a freak with a pseudo-artistic temperament. There couldn't have been
very much love lost between a husband and wife who had consented to
so singular a separation. Hayden had a _very_ poor opinion of Mr.
Peter Champneys! But he was fiercely glad it hadn't been a
love-match, glad that that other man's claim upon Anne was at the
best nominal, that theirs was a marriage in name only.

He saw her several times before her departure, and came no nearer to
understanding her. The night before they sailed, he gave a dinner in
his apartment, an old aunt of his, more enchanting at sixty than at
sixteen, being the only other guest. That apartment with its
brocaded walls and its marvelous furniture was a revelation to
Nancy. It was like an opened door to her.

She looked at her host with a new interest. He appeared to greater
advantage seen, as it were, against his proper and natural
background. And that background had the glamour of things strange,
exciting, and alluring, smacking somewhat of, say, an Arabian
Night's entertainment. Over the dining-room mantel hung a curious
and colorful landscape, in which two brown girls, naked to the waist
and from thence to the knees wrapped in straight, bright-colored
stuff, raised their angular arms to pluck queer fruit from exotic
trees.

He knew all that, she thought; he had seen that strange landscape
and those brown women, and tasted the fruit they reached to pluck.
Just as he knew those tiny terra-cotta figurines over there, and
that pottery which must have been made out of ruby-dust. Just as he
knew everything. All this had been in his world, always. A world
full of things beautiful and strange. He had had everything that she
had missed. It seemed to her that he incarnated in his proper and
handsome person all the difference and the change that had come into
her life.

And quite suddenly she saw Nancy Simms dusting the Baxter parlor,
pausing to stand admiringly before a picture on a white-and-gold
easel, that cherished picture of a house with mother-of-pearl
puddles in front of it. A derisive and impish amusement flickered
like summer lightning across her face, and with an inscrutable smile
she mocked the mother-of-pearl puddles and her old admiration of
them. She lifted her eyes to the painting over Berkeley Hayden's
mantel, and the smile deepened.

"Perhaps it is her smile," thought he, watching her. "Yes, I am sure
it must be her smile. I am rather glad Marcia is taking her abroad.
I do not wish to make a fool of myself, and there'd be that danger
if she remained." Yet the idea of her absence gave him an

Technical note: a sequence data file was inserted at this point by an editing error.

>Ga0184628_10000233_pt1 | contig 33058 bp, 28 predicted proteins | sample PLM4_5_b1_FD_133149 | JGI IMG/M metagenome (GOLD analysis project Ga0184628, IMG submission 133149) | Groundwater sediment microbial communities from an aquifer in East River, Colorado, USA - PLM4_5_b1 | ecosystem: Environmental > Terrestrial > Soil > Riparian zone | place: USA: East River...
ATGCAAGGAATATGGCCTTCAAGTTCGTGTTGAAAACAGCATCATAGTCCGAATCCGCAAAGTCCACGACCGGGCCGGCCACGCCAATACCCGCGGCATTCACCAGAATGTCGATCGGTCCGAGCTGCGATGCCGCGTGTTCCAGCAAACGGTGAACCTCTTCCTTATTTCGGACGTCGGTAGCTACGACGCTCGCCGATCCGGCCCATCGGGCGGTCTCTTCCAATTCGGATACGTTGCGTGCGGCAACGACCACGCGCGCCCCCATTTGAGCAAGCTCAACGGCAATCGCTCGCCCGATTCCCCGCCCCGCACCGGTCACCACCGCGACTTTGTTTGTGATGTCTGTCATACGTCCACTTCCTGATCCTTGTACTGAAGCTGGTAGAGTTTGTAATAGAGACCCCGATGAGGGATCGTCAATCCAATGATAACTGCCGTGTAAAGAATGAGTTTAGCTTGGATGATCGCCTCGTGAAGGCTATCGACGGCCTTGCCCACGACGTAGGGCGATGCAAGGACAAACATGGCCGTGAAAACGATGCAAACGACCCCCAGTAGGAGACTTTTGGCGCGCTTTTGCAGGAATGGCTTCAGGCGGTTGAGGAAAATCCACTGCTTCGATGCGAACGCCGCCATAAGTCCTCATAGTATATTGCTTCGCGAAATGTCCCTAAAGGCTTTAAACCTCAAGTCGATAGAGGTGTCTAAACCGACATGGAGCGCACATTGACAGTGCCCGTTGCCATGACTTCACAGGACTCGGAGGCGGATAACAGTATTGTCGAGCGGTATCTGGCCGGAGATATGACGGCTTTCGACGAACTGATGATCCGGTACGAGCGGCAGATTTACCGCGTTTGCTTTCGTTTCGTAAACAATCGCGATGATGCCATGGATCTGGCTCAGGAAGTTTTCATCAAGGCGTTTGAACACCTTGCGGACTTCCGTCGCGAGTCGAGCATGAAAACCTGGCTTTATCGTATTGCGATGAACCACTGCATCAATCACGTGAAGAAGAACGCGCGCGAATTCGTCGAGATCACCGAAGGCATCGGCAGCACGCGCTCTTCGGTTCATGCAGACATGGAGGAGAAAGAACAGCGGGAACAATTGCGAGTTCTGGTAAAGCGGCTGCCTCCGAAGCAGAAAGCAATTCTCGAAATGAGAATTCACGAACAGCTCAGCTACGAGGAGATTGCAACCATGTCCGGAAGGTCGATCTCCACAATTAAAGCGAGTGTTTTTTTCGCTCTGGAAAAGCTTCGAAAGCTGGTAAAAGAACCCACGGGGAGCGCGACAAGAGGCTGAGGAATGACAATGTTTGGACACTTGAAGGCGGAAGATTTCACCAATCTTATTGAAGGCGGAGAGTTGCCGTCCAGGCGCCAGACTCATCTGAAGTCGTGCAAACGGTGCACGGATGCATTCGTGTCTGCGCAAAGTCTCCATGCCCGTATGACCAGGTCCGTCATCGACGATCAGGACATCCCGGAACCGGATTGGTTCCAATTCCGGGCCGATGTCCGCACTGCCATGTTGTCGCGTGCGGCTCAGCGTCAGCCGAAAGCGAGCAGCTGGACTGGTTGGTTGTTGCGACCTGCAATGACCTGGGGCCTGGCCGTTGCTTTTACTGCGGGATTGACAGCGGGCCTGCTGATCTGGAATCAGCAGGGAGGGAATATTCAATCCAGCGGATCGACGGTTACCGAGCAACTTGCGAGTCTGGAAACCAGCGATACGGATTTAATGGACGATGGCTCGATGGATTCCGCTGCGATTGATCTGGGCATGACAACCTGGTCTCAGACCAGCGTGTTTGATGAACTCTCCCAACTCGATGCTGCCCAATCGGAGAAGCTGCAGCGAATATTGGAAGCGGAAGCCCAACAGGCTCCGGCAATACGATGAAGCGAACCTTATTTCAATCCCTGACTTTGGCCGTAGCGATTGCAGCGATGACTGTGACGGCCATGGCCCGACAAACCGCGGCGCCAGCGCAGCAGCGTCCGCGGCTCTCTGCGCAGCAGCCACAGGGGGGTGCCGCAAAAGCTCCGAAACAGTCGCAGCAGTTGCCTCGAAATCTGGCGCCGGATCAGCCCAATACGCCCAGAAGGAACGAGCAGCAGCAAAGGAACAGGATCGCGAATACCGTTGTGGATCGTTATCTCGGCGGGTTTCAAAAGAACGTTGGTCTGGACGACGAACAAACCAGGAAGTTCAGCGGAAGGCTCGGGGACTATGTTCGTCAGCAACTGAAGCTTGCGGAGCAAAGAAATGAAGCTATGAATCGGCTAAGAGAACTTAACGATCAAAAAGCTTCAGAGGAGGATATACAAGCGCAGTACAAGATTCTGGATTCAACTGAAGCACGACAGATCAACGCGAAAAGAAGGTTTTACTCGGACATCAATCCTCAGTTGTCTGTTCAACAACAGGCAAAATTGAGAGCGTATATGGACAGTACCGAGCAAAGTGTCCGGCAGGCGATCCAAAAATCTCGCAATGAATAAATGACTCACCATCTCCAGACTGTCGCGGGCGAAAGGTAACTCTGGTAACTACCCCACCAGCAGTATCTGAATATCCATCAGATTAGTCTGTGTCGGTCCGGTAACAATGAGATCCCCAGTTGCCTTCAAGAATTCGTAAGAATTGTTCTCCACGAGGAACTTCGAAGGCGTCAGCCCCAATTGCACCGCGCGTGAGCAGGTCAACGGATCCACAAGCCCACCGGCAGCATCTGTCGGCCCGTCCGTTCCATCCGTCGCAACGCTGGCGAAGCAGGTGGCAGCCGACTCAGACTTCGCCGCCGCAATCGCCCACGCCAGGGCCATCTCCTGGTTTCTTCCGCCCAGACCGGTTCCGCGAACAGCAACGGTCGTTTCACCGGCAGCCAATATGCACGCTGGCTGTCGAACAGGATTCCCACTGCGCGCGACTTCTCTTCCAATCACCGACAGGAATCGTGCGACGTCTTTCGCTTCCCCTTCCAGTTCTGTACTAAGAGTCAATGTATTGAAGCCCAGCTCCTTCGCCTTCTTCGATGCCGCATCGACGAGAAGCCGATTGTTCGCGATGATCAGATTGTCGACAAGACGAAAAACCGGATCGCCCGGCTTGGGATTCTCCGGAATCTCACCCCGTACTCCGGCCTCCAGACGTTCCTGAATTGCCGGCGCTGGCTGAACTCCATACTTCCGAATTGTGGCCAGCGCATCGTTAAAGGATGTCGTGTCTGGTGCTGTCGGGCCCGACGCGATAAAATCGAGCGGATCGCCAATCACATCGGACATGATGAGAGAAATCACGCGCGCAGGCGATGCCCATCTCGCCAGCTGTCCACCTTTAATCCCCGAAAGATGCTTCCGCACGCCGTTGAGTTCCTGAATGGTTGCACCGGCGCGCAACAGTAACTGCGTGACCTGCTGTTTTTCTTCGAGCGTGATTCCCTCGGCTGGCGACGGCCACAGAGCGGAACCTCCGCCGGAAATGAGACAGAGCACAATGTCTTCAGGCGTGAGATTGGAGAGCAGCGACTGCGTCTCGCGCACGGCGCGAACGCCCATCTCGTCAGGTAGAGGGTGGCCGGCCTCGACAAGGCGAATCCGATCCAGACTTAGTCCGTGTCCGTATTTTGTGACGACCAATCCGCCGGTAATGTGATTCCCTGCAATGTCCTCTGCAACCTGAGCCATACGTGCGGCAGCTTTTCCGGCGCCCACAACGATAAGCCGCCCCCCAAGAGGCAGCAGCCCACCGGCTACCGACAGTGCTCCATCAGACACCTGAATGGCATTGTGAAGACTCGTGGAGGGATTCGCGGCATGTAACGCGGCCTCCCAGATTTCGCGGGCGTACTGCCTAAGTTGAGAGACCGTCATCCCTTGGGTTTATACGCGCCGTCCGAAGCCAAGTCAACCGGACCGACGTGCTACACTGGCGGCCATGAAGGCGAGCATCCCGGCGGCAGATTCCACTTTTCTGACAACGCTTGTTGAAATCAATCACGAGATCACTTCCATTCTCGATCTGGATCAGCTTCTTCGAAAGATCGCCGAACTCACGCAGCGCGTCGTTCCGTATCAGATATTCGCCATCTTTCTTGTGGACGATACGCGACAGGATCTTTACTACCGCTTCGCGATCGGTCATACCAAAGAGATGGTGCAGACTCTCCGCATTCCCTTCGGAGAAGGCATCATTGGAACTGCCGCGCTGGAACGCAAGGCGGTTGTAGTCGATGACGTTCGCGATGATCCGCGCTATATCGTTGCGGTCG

unaccustomed pang.

He filled her quarters aboard ship with exquisite flowers. She was
not yet used to graceful attentions, they had been for other women,
not for her. She had no idea at all that she was of the slightest
importance, if only because of the Champneys money; her comparative
freedom was still too recent for her to have changed her estimate of
herself. She thought it touchingly kind and thoughtful of this
handsome, important man to have remembered just _her_, particularly
when there wasn't anybody else to do so, and she looked at him with
a pleased and appreciative friendliness for which he felt absurdly
grateful. While Marcia was busied with the other friends who had
come to see her off, he stood beside Mrs. Champneys, who seemed to
know no one but himself, and this established a measure of intimacy
between them.

"It occurs to me," said he, tentatively, "that it has been some time
since I saw Florence. All of two or three years."

They stood together by the railing, and she leaned forward the
better to watch a leggy little girl with a brickdust-red pigtail in
a group on the pier.

"Yes?" said she, absently. The leggy girl had just thrust out her
tongue at an expostulating nurse. She seemed to be a highly
unpleasant child; one of those children of whom aunts speak as "poor
Mary" or whatever their name may be. Anne Champneys, watching her,
put her hand up and touched her own hair, that gleamed under her
close-fitting black hat. Her eyes darkened; she smiled, secretly,
mysteriously, rememberingly.

In that instant Berkeley Hayden made his decision. There was no
longer any doubt in his mind. When she turned away from the railing,
he said pleasantly:

"You and Marcia have put me in the humor to see Florence again. If I
come strolling in upon you some fine day, I hope you'll be glad to
see me, Mrs. Champneys?"